North Dakota Prenuptial Premarital Agreement with Financial Statements
Sometimes there are areas of law about which Uniform Acts
are written and adopted by the various states. Premarital Agreements
is such as area of law. The NATIONAL CONFERENCE OF COMMISSIONERS ON UNIFORM
STATE LAWS adopted the final version of the Uniform Premarital Agreement
Act in 1983. Since that date, the act, as modified by the various
states, has been adopted in the following states: Arizona, Arkansas, California,
Connecticut, Delaware, District of Columbia, Hawaii, Idaho, Illinois, Indiana,
Iowa, Kansas, Maine, Montana, Nebraska, Nevada, New Jersey, New Mexico,
North Carolina, North Dakota, Oregon, Rhode Island, South Dakota, Texas,
Utah and Virginia. At the heart of the act is the provision which
provides that such an agreement is generally valid if in writing and sets
forth the factors to consider if the agreement is challenged.
North Dakota Statutes
As used in sections 14-03.1-01 through 14-03.1-08:
1. A person has
"notice" of a fact if the person has knowledge of it, receives a notification
of it, or has reason to know that it exists from the facts and circumstances
known to the person.
2. "Premarital agreement" means an agreement between prospective
spouses made in contemplation of marriage and effective upon marriage.
3. "Property" means an interest, present or future, legal or equitable,
vested or contingent, in real or personal property, including income and
earnings. Source: S.L. 1985, ch. 190, § 1. 14-03.1-01.
A premarital agreement must be a document signed by both parties. It is enforceable without consideration.
Source: S.L. 1985, ch. 190, § 2. 14-03.1-02.
1. Parties to a premarital agreement
may contract with respect to:
a. The rights and obligations of each of the parties in any of the property of either or both of them
whenever and wherever acquired or located.
b. The right to buy, sell, use, transfer, exchange, abandon, lease,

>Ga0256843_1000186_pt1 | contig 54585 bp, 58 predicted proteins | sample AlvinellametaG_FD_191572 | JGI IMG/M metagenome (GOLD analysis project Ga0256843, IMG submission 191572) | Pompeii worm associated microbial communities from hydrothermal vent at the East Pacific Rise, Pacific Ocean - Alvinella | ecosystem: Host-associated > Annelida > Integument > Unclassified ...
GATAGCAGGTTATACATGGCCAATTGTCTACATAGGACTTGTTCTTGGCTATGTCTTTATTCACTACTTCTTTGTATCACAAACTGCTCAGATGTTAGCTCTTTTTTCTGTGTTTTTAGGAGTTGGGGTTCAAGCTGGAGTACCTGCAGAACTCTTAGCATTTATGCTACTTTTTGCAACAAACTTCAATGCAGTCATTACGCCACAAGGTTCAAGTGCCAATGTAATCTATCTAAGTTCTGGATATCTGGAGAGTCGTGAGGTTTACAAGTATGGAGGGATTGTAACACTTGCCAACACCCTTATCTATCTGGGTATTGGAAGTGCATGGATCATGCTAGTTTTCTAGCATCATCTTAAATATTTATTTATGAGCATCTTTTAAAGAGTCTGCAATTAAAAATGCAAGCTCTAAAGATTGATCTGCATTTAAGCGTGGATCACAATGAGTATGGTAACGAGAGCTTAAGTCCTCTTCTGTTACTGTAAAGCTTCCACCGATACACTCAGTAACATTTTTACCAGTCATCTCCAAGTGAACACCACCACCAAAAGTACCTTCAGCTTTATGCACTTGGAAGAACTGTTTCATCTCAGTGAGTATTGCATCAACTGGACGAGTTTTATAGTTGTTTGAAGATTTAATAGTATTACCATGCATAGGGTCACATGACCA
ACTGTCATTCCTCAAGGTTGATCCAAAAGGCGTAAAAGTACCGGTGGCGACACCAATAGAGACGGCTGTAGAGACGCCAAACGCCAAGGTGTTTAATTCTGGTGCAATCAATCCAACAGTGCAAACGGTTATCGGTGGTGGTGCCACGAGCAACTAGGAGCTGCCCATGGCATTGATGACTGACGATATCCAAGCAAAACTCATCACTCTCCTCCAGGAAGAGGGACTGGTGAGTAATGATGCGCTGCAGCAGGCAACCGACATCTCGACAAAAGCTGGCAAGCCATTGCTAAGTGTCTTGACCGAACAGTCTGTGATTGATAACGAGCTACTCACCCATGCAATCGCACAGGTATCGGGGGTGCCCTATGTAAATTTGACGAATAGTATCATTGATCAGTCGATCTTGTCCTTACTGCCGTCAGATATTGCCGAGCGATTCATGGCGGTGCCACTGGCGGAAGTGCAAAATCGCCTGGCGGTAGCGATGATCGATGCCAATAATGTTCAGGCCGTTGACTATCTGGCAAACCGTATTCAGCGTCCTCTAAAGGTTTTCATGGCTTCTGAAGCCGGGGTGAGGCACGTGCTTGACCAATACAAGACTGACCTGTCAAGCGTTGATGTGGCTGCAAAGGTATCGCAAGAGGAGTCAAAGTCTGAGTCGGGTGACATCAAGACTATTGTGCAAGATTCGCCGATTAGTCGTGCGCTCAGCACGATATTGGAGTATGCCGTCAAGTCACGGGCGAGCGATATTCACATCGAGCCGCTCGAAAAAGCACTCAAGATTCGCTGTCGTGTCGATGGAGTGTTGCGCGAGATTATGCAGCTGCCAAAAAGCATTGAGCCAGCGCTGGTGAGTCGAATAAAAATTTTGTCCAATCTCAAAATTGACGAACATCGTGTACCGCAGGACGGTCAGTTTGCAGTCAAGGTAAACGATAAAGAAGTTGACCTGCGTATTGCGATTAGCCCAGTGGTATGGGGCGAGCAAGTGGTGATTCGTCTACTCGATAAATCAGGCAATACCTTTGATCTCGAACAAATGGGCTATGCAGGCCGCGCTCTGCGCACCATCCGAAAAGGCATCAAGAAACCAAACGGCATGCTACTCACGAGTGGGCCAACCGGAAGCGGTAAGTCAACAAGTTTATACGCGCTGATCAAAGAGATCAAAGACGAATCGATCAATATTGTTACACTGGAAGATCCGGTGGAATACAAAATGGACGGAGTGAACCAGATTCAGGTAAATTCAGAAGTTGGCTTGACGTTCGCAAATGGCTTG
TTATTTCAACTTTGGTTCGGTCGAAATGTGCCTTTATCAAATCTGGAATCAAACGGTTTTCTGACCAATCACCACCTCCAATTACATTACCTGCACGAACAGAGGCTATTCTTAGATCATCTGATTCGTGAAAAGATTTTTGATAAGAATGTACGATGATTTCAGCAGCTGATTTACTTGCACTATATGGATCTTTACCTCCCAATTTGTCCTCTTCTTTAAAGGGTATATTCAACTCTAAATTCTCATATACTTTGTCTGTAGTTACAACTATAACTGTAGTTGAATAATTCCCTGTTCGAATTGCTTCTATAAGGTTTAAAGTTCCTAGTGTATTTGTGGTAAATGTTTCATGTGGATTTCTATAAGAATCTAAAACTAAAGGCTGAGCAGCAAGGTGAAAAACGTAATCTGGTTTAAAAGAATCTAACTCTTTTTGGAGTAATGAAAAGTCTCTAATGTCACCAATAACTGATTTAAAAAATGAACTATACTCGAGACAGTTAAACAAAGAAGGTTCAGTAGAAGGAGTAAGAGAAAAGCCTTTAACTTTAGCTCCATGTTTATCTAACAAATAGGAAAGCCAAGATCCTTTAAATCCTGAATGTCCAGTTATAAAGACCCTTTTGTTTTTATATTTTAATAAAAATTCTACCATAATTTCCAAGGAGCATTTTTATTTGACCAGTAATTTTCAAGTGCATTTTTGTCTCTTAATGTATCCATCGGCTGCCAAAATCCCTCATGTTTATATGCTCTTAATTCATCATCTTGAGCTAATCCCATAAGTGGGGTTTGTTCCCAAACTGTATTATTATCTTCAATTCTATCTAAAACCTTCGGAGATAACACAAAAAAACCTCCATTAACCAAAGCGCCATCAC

consume, expend, assign, create a security interest in, mortgage, encumber,
dispose of, or otherwise manage and control property.
c. The disposition of property upon separation, marital dissolution,
death, or the occurrence or nonoccurrence of any other event.
e. The making of a will, trust, or other arrangement to carry out
the provisions of the agreement.
h. Any other matter, including their personal rights and obligations,
not in violation of public policy or a statute imposing a criminal penalty.
2. The right of a child to support may not be adversely affected
by a premarital agreement. Source: S.L. 1985, ch. 190, § 3. 14-03.1-03.
Effect of marriage:
A premarital agreement becomes effective upon marriage. Source: S.L. 1985, ch. 190, § 4. 14-03.1-04.
Amendment - Revocation:
After marriage, a premarital agreement may be amended or revoked only by a written agreement
signed by the parties. The amended agreement or the revocation is enforceable
without consideration. Source: S.L. 1985, ch. 190, § 5. 14-03.1-05.
1. A premarital agreement
is not enforceable if the party against whom enforcement is sought proves
b. The agreement was unconscionable when it was executed and, before
execution of the agreement, that party:
2. If a provision of a premarital agreement modifies or eliminates
spousal support and that modification or elimination causes one party to
the agreement to be eligible for support under a program of public assistance
at the time of separation or marital dissolution, a court, notwithstanding
the terms of the agreement, may require the other party to provide support
to the extent necessary to avoid that eligibility.
3. An issue of unconscionability of a premarital agreement is for
decision by the court as a matter of law. Source: S.L. 1985, ch. 190, §
Enforcement of unconscionable provisions:
Notwithstanding the other provisions of this chapter, if a court finds that the enforcement
of a premarital agreement would be clearly unconscionable, the court may
refuse to enforce the agreement, enforce the remainder of the agreement
without the unconscionable provisions, or limit the application of an unconscionable
provision to avoid an unconscionable result. Source: S.L. 1985, ch. 190,
§ 7. 14-03.1-07.
Enforcement - Void marriage:
If a marriage is determined to be void, an agreement that would otherwise have been a
premarital agreement is enforceable only to the extent necessary to avoid
an inequitable result. Source: S.L. 1985, ch. 190, § 8. 14-03.1-08.
Limitation of actions:
Any statute of limitations applicable to an action asserting a claim for relief under a premarital
agreement is tolled during the marriage of the parties to the agreement.
However, equitable defenses limiting the time for enforcement, including
laches and estoppel, are available to either party. Source: S.L. 1985,
ch. 190, § 9. 14-03.1-09.
Advantages of premarital agreements for both parties:
Avoiding Litigation Costs
Protecting against Fears of Family Members
Protecting Family Assets
Protecting Business Assets
Protection Against Creditors
Child Custody and Support Guidlines
Predetermined Disposition of Property
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Disclaimer: This law summary is not legal advice.
If you are not an attorney, you should consult an attorney about serious